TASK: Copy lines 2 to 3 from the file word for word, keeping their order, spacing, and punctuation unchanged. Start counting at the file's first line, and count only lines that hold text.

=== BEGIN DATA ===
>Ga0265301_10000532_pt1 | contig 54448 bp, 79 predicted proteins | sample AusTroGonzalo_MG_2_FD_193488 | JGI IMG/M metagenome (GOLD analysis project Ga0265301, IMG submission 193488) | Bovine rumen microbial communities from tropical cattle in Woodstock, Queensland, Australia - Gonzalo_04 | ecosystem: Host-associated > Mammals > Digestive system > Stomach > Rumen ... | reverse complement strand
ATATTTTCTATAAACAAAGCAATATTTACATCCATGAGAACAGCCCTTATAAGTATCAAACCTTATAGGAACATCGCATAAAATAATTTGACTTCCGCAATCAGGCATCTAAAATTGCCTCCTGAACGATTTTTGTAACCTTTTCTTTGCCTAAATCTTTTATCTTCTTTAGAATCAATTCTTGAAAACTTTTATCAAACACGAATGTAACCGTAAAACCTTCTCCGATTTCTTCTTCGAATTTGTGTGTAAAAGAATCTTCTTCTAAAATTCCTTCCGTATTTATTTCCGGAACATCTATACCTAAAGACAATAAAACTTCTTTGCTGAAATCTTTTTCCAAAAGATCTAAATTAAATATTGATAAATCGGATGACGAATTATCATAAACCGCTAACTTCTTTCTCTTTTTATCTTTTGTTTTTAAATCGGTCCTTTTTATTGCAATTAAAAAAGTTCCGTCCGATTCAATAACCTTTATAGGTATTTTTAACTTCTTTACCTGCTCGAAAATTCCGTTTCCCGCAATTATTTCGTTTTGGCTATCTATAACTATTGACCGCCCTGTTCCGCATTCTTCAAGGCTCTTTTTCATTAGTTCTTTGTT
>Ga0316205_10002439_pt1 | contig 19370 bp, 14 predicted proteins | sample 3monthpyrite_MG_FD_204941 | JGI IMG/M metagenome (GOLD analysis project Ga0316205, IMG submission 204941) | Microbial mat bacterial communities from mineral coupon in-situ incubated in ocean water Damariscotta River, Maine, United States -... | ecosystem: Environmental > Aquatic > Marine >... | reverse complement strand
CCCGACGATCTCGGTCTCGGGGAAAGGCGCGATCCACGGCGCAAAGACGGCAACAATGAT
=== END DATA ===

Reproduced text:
ATATTTTCTATAAACAAAGCAATATTTACATCCATGAGAACAGCCCTTATAAGTATCAAACCTTATAGGAACATCGCATAAAATAATTTGACTTCCGCAATCAGGCATCTAAAATTGCCTCCTGAACGATTTTTGTAACCTTTTCTTTGCCTAAATCTTTTATCTTCTTTAGAATCAATTCTTGAAAACTTTTATCAAACACGAATGTAACCGTAAAACCTTCTCCGATTTCTTCTTCGAATTTGTGTGTAAAAGAATCTTCTTCTAAAATTCCTTCCGTATTTATTTCCGGAACATCTATACCTAAAGACAATAAAACTTCTTTGCTGAAATCTTTTTCCAAAAGATCTAAATTAAATATTGATAAATCGGATGACGAATTATCATAAACCGCTAACTTCTTTCTCTTTTTATCTTTTGTTTTTAAATCGGTCCTTTTTATTGCAATTAAAAAAGTTCCGTCCGATTCAATAACCTTTATAGGTATTTTTAACTTCTTTACCTGCTCGAAAATTCCGTTTCCCGCAATTATTTCGTTTTGGCTATCTATAACTATTGACCGCCCTGTTCCGCATTCTTCAAGGCTCTTTTTCATTAGTTCTTTGTT
>Ga0316205_10002439_pt1 | contig 19370 bp, 14 predicted proteins | sample 3monthpyrite_MG_FD_204941 | JGI IMG/M metagenome (GOLD analysis project Ga0316205, IMG submission 204941) | Microbial mat bacterial communities from mineral coupon in-situ incubated in ocean water Damariscotta River, Maine, United States -... | ecosystem: Environmental > Aquatic > Marine >... | reverse complement strand